Though some of those apparent linguistic elements contradict the RAF’s ideology, as well as general left-wing ideology, particularly where Nazi discourse is concerned, aspects of RAF discourse still seems to live on in German left-wing circles, as evidenced for example by tweets and tracts produced by the #NoG20 movement in June of this year, or in anarchist graffiti on Neukölln streets. Such remnants testify to the enduring cultural influence of the RAF.

Léa Carresse is a French-American graduate of Oxford University (BA German and Russian, 2016). She recently delivered a paper on the linguistic analysis of Gudrun Ensslin’s prison letters to the Women in German Studies Conference at Oxford in June 2017, and was also part of a panel at an academic conference in Cambridge in May 2017. In this panel, she discussed the relevance of 1968 in Germany with several of Rudi Dutschke’s contemporaries. She is now a law student at McGill University, and intends to write a PhD on the linguistic aspects of the RAF after completing her degree.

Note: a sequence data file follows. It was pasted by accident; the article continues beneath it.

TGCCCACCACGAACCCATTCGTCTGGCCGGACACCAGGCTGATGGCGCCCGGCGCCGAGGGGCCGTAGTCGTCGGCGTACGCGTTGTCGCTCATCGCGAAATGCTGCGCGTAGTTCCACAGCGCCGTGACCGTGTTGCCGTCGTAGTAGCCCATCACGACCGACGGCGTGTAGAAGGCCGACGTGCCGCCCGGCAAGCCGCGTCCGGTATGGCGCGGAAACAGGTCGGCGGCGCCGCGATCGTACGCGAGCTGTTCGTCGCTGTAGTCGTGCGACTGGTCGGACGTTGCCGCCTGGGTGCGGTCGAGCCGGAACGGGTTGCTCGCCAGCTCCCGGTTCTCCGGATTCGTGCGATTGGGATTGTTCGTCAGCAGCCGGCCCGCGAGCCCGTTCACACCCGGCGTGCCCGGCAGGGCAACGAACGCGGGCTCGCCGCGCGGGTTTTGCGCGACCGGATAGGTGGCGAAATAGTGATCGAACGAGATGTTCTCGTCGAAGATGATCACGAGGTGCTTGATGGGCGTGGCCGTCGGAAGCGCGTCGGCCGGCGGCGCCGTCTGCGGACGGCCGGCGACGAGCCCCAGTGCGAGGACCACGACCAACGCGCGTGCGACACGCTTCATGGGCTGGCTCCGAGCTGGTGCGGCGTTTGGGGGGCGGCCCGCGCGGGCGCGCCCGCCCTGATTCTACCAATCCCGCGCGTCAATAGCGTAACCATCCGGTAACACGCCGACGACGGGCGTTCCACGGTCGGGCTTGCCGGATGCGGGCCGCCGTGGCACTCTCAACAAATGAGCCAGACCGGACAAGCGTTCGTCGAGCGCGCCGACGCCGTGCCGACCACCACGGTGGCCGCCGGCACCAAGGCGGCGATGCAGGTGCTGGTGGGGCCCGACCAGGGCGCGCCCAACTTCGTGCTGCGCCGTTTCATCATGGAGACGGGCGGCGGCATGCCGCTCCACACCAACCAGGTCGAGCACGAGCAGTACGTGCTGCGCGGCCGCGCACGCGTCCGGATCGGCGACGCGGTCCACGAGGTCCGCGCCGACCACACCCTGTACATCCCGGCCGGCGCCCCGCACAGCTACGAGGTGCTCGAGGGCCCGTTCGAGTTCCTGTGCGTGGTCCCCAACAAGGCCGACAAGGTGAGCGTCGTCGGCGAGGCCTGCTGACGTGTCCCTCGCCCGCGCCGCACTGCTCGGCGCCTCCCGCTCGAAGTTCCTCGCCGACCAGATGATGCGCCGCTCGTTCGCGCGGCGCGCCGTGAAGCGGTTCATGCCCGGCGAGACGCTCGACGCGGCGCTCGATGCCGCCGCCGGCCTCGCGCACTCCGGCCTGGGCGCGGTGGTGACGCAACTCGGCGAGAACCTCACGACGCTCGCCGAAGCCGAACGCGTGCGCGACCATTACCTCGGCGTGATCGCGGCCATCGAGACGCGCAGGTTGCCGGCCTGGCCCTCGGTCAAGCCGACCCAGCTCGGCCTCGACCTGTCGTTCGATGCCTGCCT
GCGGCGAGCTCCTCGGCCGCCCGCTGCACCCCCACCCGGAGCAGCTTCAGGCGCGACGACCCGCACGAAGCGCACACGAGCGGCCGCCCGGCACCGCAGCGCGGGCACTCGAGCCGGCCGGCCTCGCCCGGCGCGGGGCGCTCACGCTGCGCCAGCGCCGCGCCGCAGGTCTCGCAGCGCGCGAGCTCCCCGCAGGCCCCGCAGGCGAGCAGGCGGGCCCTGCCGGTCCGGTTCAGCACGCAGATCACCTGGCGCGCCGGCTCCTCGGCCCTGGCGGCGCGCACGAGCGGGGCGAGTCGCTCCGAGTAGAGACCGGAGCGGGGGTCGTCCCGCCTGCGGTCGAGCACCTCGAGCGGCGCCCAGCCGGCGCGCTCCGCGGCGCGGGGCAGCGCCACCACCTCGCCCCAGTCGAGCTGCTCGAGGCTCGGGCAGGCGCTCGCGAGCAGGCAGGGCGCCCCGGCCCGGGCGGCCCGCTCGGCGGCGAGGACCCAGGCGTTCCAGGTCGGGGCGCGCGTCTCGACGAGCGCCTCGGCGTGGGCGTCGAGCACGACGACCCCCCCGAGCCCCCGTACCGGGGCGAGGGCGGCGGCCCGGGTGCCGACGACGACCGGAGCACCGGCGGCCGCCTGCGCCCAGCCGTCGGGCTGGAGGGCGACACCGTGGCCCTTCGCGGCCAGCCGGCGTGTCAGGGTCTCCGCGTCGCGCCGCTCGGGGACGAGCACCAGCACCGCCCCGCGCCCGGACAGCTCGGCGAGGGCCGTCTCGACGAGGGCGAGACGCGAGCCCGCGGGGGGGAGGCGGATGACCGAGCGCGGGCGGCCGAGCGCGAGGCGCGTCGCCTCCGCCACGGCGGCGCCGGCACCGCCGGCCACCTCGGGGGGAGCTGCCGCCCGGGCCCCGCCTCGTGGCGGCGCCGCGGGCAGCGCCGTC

References:

[1] “Many comrades…spread lies about us”.

[2] “Victory in the people’s war!”.

[3] “Pigs”.

[4] “Super pig”.

[5] “coward”, literally: “someone who shits their trousers”.

[6] “heroic”.

[7] “epic”.

[8] “to fight”.

[9] “We say that the chap in a uniform is a pig, that it’s not a human being […] and so of course you can shoot.”

[10] “Either a pig or a human being…either a problem or the solution/There’s no in between”.

[11] “Baader-Meinhof Group”.

[12] “Ulrike’s witness examination”.

[13] “Ulrike’s story”. “Geschichte” also means “history” in German, so the word by extension may point to some sort of legend that Meinhof is/represents.

[14] “Her death”.

[15] “embodies”.

[16] “shall”.

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A Bulwark Made of Words: the Francoist Press during the Second World War

By Miguel Rivas Venegas

In the opinion of Sir Samuel Hoare, British Ambassador in Spain, the Spanish press from the 1940s was a toy in the hands of the Third Reich’s Propaganda Minister, Joseph Goebbels. Newspapers were full of terminology described by the researcher Luis Veres as the ‘lexical arsenals’ of authoritarian regimes, and were as Hoare underlined, ‘literally illegible’.[1] The American ambassador, Alexander Weddel, who would accuse the Home Minister, Ramón Serrano Suñer, of organizing a propaganda campaign coordinated by Nazi agitators, shared the opinion of the British diplomat in Spain.